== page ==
Lightly Child, Lightly.

Poetry isn’t a cure, and it isn’t a miracle. It won’t jump your car’s dead battery or fix your leaky roof. It won’t feed your baby or save your dying grandmother. But there are words, phrases, whole poems that—in the grimmest, loneliest, most shattered moments of my life—have offered me a lozenge of light.

Anndee Hochman, in “The Poem Chooses You” in the March/April issue of Poets & Writers Magazine


Notes:

  • Photo: Sean Mundy via A Quiet Life Quote: via Lines We Live By
  • Prior “Lightly child, lightly” Posts? Connect here.
  • Post Title & Inspiration: Aldous Huxley: “It’s dark because you are trying too hard. Lightly child, lightly. Learn to do everything lightly. Yes, feel lightly even though you’re feeling deeply. Just lightly let things happen and lightly cope with them.”

 

Lightly Child, Lightly

patty-maher-first-it-whispers

i enjoy mornings that you wake up to silence

and no one is asking anything of you,

you’re under no pressure to exist…

~ imransuleiman


Notes:

  • Photo: Patty Maher, First it Whispers
  • Prior “Lightly child, lightly” Posts? Connect here 
  • Post Title & Inspiration: Aldous Huxley: “It’s dark because you are trying too hard. Lightly child, lightly. Learn to do everything lightly. Yes, feel lightly even though you’re feeling deeply. Just lightly let things happen and lightly cope with them.”

Saturday

sleeping-dont-wake-me

The best thing about the bedroom was the bed.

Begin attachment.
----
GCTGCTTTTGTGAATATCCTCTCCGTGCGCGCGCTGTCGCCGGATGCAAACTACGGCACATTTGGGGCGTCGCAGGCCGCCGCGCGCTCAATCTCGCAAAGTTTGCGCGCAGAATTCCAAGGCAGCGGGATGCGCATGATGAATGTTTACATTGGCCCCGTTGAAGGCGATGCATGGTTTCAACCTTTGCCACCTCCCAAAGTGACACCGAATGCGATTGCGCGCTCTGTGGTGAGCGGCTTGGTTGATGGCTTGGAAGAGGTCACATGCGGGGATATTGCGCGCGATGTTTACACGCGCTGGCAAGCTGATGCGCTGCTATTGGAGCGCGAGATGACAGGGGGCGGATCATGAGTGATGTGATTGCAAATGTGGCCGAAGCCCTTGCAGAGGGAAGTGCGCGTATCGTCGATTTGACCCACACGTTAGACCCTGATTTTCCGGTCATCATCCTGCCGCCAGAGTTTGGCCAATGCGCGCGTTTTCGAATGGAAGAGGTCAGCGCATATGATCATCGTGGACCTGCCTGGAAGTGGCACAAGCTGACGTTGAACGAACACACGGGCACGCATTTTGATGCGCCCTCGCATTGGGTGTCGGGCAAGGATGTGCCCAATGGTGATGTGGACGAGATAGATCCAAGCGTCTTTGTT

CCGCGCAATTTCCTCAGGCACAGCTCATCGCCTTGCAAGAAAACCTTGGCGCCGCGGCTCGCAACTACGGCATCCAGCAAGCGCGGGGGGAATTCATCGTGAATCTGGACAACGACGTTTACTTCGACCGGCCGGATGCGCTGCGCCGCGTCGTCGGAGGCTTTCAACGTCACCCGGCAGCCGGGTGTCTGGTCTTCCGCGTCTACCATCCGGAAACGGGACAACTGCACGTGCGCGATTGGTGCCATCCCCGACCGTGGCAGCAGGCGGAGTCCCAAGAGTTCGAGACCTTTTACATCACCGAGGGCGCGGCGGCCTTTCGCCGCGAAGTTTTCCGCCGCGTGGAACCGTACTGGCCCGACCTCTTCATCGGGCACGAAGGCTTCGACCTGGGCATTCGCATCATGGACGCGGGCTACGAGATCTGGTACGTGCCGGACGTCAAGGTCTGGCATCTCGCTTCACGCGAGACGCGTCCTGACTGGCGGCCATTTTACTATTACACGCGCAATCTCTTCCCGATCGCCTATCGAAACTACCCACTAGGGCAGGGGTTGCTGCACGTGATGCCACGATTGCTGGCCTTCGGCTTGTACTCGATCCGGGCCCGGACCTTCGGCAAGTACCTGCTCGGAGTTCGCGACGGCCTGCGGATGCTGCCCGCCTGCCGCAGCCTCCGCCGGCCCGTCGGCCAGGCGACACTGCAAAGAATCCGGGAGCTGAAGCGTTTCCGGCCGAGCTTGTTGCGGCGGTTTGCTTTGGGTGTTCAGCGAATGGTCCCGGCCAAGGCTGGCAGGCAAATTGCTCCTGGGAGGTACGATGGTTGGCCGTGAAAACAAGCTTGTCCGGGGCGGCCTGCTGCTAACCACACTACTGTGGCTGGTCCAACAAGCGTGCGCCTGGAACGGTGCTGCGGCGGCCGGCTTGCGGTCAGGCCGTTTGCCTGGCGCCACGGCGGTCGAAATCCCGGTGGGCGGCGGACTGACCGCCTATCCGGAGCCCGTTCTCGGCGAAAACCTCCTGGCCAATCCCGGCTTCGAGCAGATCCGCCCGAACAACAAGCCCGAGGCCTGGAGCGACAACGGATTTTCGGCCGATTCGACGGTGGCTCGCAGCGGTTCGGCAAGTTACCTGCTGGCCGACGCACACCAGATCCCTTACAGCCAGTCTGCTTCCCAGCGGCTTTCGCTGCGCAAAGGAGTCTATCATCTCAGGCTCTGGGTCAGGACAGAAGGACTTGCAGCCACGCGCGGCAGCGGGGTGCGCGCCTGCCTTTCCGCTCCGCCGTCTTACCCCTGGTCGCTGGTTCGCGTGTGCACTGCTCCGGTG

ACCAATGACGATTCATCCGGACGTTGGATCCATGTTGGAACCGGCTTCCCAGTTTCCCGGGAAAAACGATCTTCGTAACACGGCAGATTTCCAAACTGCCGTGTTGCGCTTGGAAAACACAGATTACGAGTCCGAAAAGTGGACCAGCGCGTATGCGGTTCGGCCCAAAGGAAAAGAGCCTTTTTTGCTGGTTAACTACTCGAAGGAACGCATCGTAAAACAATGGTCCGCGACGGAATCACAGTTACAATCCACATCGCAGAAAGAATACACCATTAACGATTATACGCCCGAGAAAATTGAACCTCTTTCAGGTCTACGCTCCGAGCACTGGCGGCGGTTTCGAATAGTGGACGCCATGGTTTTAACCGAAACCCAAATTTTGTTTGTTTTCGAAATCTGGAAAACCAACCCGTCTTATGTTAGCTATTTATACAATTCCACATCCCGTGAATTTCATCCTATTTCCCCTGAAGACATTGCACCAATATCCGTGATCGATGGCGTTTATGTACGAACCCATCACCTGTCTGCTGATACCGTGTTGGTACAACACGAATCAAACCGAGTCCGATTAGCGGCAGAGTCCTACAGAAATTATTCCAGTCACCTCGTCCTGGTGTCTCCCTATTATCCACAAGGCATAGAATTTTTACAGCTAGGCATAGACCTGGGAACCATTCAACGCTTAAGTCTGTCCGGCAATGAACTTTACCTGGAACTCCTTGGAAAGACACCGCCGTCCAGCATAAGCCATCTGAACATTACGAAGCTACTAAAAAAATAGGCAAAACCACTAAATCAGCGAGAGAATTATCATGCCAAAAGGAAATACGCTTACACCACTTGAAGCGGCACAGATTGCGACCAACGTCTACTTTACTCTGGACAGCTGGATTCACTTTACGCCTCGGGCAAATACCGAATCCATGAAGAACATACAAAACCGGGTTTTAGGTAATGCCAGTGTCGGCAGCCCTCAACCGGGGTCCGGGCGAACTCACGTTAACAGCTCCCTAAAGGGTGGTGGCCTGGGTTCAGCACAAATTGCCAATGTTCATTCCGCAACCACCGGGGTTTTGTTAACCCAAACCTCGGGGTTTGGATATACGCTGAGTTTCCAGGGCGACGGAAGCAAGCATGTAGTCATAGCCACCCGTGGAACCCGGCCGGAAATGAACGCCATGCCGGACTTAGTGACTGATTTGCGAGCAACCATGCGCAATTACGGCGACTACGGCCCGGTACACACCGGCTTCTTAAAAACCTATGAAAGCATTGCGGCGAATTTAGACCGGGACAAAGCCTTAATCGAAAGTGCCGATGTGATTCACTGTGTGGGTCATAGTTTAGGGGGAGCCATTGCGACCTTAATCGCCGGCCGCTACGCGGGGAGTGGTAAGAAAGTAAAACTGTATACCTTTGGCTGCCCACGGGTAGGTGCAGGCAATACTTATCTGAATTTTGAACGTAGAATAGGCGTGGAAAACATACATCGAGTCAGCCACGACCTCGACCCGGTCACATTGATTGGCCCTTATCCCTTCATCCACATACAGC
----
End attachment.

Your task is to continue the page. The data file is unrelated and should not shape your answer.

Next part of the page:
I liked to stay in bed for hours,
even during the day with covers pulled up to my chin.
It was good in there,
nothing ever occurred in there,
no people,
nothing.

~ Charles Bukowski, Ham on Rye


Notes: Quote – Schonwiener. Photograph: Aveline Gunawan with Don’t wake me up

 

 

3:45 A.M.: Yes, all that.

night-light-window

I need solitude.
I need space.
I need air.
I need the empty fields round me;
and my legs pounding along roads;
and sleep;
and animal existence.

~ Virginia Woolf, from The Diary of Virginia Woolf


Notes: Poem – thank you Beth (again) on Alive on all Channels. Photo: Mennyfox55

 

 

Saturday

sleep-rest-weekend-Saturday

It’s not you.
It’s anyone.
Sometimes I don’t want anyone around.
Some afternoons I lie on my bed and
the light comes through the shutters on the floor and
I think I never want to leave my own room.

— Joan Didion, Run River


Notes:

A soft gray morning

bird-solitude-sky-alone

Such a tightly packed weekend …
I shall never be able to sort it all out today.
But there are things I must capture here this morning …